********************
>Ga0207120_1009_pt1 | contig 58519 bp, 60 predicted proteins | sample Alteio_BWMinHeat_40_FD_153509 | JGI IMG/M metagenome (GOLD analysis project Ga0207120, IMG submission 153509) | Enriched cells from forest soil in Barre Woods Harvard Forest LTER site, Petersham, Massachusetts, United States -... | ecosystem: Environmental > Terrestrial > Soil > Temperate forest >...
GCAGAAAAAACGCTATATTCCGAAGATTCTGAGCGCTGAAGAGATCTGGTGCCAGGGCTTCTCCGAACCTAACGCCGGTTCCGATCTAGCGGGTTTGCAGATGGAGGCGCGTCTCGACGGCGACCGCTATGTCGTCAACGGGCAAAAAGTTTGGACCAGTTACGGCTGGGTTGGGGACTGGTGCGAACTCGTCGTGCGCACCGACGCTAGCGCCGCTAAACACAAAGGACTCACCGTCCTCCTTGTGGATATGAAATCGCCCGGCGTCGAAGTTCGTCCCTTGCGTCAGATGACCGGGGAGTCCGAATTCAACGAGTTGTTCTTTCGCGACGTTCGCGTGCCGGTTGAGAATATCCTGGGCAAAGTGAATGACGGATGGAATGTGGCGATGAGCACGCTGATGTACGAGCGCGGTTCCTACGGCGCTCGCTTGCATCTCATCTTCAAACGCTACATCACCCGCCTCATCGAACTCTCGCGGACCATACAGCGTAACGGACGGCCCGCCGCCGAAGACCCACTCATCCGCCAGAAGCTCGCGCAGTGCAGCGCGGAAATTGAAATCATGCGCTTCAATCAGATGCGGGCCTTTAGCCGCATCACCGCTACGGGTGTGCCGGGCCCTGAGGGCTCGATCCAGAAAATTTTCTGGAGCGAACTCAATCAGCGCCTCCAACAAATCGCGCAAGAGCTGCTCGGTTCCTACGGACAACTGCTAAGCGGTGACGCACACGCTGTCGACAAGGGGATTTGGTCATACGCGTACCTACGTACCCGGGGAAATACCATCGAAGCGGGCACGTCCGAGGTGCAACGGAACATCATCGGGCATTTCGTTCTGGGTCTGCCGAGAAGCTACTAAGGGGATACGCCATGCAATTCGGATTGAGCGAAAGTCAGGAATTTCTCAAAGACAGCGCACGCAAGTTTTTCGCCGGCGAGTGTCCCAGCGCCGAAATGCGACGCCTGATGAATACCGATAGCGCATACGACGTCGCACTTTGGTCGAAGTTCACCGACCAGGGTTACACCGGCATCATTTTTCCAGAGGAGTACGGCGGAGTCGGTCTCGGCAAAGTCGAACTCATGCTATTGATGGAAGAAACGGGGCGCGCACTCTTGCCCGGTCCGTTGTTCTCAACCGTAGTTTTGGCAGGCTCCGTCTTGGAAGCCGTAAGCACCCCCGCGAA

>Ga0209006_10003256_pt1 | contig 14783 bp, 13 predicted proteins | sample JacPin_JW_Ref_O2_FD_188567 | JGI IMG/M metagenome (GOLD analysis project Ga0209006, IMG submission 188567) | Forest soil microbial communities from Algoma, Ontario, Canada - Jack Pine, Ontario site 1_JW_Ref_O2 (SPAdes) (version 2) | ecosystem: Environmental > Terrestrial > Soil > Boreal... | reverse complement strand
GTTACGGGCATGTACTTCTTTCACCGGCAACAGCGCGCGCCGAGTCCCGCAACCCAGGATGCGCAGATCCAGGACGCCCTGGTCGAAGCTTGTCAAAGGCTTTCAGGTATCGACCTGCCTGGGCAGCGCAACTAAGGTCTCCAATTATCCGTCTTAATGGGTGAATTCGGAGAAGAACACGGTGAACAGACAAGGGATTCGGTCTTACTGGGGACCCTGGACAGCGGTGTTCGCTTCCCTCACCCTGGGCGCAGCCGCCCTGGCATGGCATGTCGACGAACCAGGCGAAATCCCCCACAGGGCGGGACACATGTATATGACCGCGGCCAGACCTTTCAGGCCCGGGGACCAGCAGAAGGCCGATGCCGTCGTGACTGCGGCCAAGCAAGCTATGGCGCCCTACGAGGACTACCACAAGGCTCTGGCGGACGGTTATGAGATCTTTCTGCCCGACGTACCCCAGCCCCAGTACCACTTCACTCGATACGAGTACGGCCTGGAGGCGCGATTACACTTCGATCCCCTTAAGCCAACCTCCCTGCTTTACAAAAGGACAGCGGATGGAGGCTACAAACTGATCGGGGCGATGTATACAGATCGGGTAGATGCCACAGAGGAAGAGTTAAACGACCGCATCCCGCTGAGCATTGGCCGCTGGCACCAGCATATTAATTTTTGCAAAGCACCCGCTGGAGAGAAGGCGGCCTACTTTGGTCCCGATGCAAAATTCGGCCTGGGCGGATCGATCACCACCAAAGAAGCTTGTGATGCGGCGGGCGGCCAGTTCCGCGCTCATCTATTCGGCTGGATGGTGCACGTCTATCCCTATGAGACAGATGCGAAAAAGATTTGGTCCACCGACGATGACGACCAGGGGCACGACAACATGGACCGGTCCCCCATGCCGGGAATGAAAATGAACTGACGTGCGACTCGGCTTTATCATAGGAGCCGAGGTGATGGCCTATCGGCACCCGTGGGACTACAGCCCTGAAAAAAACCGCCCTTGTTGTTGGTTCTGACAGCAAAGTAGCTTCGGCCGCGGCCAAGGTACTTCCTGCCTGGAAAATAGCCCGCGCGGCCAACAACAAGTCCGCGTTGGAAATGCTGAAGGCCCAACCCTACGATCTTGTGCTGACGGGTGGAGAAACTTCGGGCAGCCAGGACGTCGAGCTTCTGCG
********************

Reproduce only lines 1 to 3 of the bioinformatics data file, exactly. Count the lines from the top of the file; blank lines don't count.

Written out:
>Ga0207120_1009_pt1 | contig 58519 bp, 60 predicted proteins | sample Alteio_BWMinHeat_40_FD_153509 | JGI IMG/M metagenome (GOLD analysis project Ga0207120, IMG submission 153509) | Enriched cells from forest soil in Barre Woods Harvard Forest LTER site, Petersham, Massachusetts, United States -... | ecosystem: Environmental > Terrestrial > Soil > Temperate forest >...
GCAGAAAAAACGCTATATTCCGAAGATTCTGAGCGCTGAAGAGATCTGGTGCCAGGGCTTCTCCGAACCTAACGCCGGTTCCGATCTAGCGGGTTTGCAGATGGAGGCGCGTCTCGACGGCGACCGCTATGTCGTCAACGGGCAAAAAGTTTGGACCAGTTACGGCTGGGTTGGGGACTGGTGCGAACTCGTCGTGCGCACCGACGCTAGCGCCGCTAAACACAAAGGACTCACCGTCCTCCTTGTGGATATGAAATCGCCCGGCGTCGAAGTTCGTCCCTTGCGTCAGATGACCGGGGAGTCCGAATTCAACGAGTTGTTCTTTCGCGACGTTCGCGTGCCGGTTGAGAATATCCTGGGCAAAGTGAATGACGGATGGAATGTGGCGATGAGCACGCTGATGTACGAGCGCGGTTCCTACGGCGCTCGCTTGCATCTCATCTTCAAACGCTACATCACCCGCCTCATCGAACTCTCGCGGACCATACAGCGTAACGGACGGCCCGCCGCCGAAGACCCACTCATCCGCCAGAAGCTCGCGCAGTGCAGCGCGGAAATTGAAATCATGCGCTTCAATCAGATGCGGGCCTTTAGCCGCATCACCGCTACGGGTGTGCCGGGCCCTGAGGGCTCGATCCAGAAAATTTTCTGGAGCGAACTCAATCAGCGCCTCCAACAAATCGCGCAAGAGCTGCTCGGTTCCTACGGACAACTGCTAAGCGGTGACGCACACGCTGTCGACAAGGGGATTTGGTCATACGCGTACCTACGTACCCGGGGAAATACCATCGAAGCGGGCACGTCCGAGGTGCAACGGAACATCATCGGGCATTTCGTTCTGGGTCTGCCGAGAAGCTACTAAGGGGATACGCCATGCAATTCGGATTGAGCGAAAGTCAGGAATTTCTCAAAGACAGCGCACGCAAGTTTTTCGCCGGCGAGTGTCCCAGCGCCGAAATGCGACGCCTGATGAATACCGATAGCGCATACGACGTCGCACTTTGGTCGAAGTTCACCGACCAGGGTTACACCGGCATCATTTTTCCAGAGGAGTACGGCGGAGTCGGTCTCGGCAAAGTCGAACTCATGCTATTGATGGAAGAAACGGGGCGCGCACTCTTGCCCGGTCCGTTGTTCTCAACCGTAGTTTTGGCAGGCTCCGTCTTGGAAGCCGTAAGCACCCCCGCGAA

>Ga0209006_10003256_pt1 | contig 14783 bp, 13 predicted proteins | sample JacPin_JW_Ref_O2_FD_188567 | JGI IMG/M metagenome (GOLD analysis project Ga0209006, IMG submission 188567) | Forest soil microbial communities from Algoma, Ontario, Canada - Jack Pine, Ontario site 1_JW_Ref_O2 (SPAdes) (version 2) | ecosystem: Environmental > Terrestrial > Soil > Boreal... | reverse complement strand